DESERTCREIGHT, a parish

From A Topographical Dictionary of Ireland, 1837

DESERTCREIGHT, a parish, in the barony of DUNGANNON, county of TYRONE, and province of ULSTER, 2 ¼ miles (S.) from Cookstown, on the road from Dungannon to Coleraine; containing 7516 inhabitants. This parish comprises, according to the Ordnance survey, 14,399 ½ statute acres, chiefly rich arable and pasture land in a high state of cultivation; in the southern part of it are about 1000 acres of mountain and bog. Here are slate quarries, but they are not now worked; and seams of coal may be distinguished in various parts, but no pits have ever been sunk: freestone and limestone are abundant. At Tullylaggan are two extensive bleach-greens, and near Desertcreight is a smaller, which annually bleach and finish upwards of 30,000 pieces for the London market; and a great quantity is woven by the country people in their own houses, the occupation of weaving being followed generally by the inhabitants, in addition to agricultural pursuits. In the upper part of the parish is the village of Rock, where fairs are held on the last Monday in every month, for cattle, sheep, pigs, &c.; and there are four during the year at Tullyhoge. The principal gentlemen's seats are Loughry, the elegant residence of J. Lindesay, Esq.; Desertcreight House, of J. Greer, Esq.; Rockdale, of J. Lowry, Esq.; New Hamburgh, of T. Greer, Esq.; Milton, of W. Greer, Esq.; Turniskea, of the Misses Bailie; Pomeroy House, of R. W. Lowry, Esq.; Elder Lodge, of Dr. Dickson; Rock Lodge, of Captain Daniell; Lime Park, of the Hon. And. Steuart; and the Glebe-house, of the Rev. A. G. Steuart.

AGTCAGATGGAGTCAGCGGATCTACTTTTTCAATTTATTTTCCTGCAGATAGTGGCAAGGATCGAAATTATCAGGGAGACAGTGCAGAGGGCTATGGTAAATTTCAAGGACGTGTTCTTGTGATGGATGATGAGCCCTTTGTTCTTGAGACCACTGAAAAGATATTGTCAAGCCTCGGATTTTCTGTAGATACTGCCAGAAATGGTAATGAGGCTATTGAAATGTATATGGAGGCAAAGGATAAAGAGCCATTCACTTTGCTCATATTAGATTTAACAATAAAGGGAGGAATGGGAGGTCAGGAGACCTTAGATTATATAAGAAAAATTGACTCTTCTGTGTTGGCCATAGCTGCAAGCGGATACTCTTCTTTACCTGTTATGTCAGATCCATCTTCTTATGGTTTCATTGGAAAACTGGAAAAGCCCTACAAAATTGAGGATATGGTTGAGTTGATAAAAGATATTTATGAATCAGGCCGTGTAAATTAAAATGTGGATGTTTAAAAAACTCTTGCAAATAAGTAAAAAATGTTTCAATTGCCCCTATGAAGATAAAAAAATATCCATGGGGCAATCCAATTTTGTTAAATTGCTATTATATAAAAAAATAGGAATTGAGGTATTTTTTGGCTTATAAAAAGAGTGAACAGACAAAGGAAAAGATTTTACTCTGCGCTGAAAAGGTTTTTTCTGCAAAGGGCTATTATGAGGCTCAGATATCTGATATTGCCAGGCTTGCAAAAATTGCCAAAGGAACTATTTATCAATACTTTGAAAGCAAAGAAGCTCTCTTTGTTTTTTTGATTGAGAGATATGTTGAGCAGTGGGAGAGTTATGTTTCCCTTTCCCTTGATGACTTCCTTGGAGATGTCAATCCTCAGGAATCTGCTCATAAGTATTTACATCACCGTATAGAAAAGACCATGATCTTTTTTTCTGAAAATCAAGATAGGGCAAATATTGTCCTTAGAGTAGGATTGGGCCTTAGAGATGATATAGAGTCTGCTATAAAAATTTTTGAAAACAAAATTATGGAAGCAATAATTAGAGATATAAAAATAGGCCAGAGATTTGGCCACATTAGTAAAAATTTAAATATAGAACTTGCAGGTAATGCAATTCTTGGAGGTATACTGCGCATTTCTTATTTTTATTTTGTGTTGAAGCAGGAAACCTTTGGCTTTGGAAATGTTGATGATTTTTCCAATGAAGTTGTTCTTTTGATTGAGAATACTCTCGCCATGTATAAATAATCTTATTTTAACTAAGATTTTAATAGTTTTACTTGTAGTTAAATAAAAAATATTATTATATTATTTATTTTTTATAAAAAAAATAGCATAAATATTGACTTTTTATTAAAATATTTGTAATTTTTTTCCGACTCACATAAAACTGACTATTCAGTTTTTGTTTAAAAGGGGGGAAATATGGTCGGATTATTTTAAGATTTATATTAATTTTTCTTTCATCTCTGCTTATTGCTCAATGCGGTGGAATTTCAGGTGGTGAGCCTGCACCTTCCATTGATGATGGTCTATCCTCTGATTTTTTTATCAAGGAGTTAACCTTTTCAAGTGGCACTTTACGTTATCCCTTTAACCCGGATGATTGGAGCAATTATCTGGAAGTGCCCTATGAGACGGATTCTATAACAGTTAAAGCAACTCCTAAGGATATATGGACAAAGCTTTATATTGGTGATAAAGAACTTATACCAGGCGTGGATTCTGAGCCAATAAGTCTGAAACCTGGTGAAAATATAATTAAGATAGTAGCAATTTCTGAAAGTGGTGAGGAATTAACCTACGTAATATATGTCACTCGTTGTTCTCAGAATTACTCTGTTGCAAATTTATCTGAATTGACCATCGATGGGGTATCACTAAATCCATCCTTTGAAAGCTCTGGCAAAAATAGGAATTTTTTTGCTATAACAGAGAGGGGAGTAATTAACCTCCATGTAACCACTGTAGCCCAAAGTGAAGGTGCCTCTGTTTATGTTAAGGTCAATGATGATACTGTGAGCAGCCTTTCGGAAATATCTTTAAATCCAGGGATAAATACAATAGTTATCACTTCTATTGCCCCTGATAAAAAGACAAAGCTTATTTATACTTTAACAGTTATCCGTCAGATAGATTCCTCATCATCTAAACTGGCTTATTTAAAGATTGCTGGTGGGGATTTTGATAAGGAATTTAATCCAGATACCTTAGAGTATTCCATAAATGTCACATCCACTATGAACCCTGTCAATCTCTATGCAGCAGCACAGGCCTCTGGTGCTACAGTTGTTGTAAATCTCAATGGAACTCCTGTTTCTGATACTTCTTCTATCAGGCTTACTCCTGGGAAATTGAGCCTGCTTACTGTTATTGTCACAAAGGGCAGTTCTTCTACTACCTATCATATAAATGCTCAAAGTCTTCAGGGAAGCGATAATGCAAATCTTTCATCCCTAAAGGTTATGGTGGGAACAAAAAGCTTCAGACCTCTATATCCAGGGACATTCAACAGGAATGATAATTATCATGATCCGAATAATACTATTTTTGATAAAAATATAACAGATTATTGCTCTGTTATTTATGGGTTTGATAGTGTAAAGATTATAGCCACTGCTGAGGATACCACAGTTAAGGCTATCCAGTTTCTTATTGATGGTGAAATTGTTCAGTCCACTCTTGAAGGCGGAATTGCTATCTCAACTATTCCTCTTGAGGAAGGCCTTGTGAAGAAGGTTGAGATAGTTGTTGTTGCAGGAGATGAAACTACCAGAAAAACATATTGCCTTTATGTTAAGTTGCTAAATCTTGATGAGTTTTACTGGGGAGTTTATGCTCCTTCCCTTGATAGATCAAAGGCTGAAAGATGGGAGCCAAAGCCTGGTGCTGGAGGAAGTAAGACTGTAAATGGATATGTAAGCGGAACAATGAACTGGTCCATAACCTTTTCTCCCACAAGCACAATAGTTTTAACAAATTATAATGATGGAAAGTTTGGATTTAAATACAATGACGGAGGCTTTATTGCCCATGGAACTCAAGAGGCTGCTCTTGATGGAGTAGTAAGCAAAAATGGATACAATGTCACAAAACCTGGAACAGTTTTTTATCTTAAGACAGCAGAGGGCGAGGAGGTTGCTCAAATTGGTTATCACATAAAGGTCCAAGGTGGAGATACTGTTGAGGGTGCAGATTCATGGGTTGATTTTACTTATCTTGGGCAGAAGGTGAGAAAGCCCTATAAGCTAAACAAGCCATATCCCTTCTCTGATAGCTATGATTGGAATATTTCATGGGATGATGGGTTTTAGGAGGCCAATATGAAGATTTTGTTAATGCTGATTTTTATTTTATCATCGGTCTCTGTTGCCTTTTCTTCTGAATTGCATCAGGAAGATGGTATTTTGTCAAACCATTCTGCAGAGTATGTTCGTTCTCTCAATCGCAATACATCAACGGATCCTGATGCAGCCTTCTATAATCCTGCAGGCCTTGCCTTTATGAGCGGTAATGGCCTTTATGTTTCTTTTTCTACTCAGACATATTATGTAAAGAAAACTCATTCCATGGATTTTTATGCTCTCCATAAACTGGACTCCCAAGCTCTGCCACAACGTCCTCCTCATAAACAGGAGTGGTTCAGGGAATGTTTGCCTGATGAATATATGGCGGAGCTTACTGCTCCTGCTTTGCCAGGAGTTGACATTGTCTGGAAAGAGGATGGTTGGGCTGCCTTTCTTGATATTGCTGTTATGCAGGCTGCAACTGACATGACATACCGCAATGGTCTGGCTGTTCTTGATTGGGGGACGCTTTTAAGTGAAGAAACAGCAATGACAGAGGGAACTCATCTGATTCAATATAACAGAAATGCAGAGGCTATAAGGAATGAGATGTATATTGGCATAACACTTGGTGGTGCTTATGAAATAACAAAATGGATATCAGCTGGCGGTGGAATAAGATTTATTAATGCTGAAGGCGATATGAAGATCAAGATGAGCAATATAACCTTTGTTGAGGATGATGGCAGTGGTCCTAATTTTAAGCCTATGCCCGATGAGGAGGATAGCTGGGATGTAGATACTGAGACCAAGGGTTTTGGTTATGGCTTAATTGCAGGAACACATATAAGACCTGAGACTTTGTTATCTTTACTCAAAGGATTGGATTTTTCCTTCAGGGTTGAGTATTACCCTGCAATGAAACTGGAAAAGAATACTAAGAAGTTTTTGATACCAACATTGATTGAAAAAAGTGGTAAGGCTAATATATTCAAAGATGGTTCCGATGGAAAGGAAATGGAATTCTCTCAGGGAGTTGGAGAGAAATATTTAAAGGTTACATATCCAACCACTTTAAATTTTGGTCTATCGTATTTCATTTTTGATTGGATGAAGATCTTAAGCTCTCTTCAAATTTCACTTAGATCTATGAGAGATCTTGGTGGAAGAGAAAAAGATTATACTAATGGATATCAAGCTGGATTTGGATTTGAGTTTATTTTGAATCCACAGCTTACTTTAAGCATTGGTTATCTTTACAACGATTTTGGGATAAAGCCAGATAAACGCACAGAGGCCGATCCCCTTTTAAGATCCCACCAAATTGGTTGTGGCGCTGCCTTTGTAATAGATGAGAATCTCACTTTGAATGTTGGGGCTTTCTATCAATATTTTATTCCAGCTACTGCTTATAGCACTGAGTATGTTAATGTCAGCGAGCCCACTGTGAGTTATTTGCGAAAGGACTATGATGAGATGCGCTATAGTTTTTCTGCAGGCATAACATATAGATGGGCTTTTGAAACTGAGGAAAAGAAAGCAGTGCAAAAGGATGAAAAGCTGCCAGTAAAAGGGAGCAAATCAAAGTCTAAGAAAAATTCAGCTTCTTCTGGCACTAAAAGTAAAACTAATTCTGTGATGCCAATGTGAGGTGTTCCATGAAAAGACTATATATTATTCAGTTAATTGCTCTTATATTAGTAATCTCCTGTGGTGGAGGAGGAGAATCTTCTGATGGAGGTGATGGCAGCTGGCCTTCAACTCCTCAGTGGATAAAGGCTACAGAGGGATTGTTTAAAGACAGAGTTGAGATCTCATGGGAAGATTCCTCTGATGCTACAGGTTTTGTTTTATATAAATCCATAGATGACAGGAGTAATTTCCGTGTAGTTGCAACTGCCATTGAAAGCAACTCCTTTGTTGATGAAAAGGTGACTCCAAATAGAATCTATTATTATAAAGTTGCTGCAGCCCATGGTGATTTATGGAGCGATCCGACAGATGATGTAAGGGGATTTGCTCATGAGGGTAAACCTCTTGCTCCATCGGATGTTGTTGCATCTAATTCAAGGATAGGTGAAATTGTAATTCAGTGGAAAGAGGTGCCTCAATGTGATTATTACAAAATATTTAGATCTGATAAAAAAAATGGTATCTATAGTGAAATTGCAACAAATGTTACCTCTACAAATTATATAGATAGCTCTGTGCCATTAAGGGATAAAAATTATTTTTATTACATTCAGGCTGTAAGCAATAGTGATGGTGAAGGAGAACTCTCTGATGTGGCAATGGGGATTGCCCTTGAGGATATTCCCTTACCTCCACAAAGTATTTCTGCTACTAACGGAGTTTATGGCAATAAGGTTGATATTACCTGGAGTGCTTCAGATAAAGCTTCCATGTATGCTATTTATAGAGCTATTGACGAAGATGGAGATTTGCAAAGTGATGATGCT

The living is a rectory, in the diocese of Armagh, and in the patronage of the Provost and Fellows of Trinity College, Dublin: the tithes amount to £507. 13. 10., and the glebe comprises 177 acres. The church is a very ancient edifice, for the repairs of which the Ecclesiastical Commissioners have recently made a grant of £205. 14. 7.: it is situated in a deep and romantic valley. In the R. C. divisions this parish forms part of the union or district of Derryloran; there is a chapel at Tully O'Donnell, also an altar where divine service is performed on alternate Sundays. At Sand-holes is a Presbyterian meeting-house in connection with the Seceding Synod, of the first class; and there is one at Grange for the Covenanters. A commodious school at Tullyhoge was built and is supported by J. Lindesay, Esq.; at Caddy is one built and supported by T. Greer, Esq.; others at Shevy, Sandholes, Drumbellahue, and Grange, are in connection with the Kildare-place Society; and there is one at the slate quarry, in connection with the National Board. There are also three private schools.

At Donarisk stood the ancient priory of that name, founded by one of the O'Hagan family, in 1294, of which nothing exists but the cemetery, remarkable as the burial-place of the sept of O'Hagan, and more recently as that of the ancient family of Lyndsay and Crawford, of whom there are several tombs, but the most remarkable is that of Robert Lyndsay, chief harbinger to King James: this Robert obtained the grant of Tullyhoge, &c., from James I., in 1604, where, and at Loughry, the family have ever since resided. Their house and documents were burnt during the civil war of 1641, and this tomb was also mutilated and covered over, in which condition it remained till 1819, when, in sinking a vault, it was discovered. Numerous ornaments of gold, silver, and copper, with various military weapons, have been found here; the latter seem connected with the camp and fortress of Tullyhoge, the chief residence of the sept of O'Haidhagine, or O'Hagan, where the kings of Ulster were inaugurated with the regal title and authority of the O'Nial from the most remote period. Of this important fortress nothing remains but large masses of stone lying scattered around, and the mound, surrounded by deep fosses and ramparts of earthwork.

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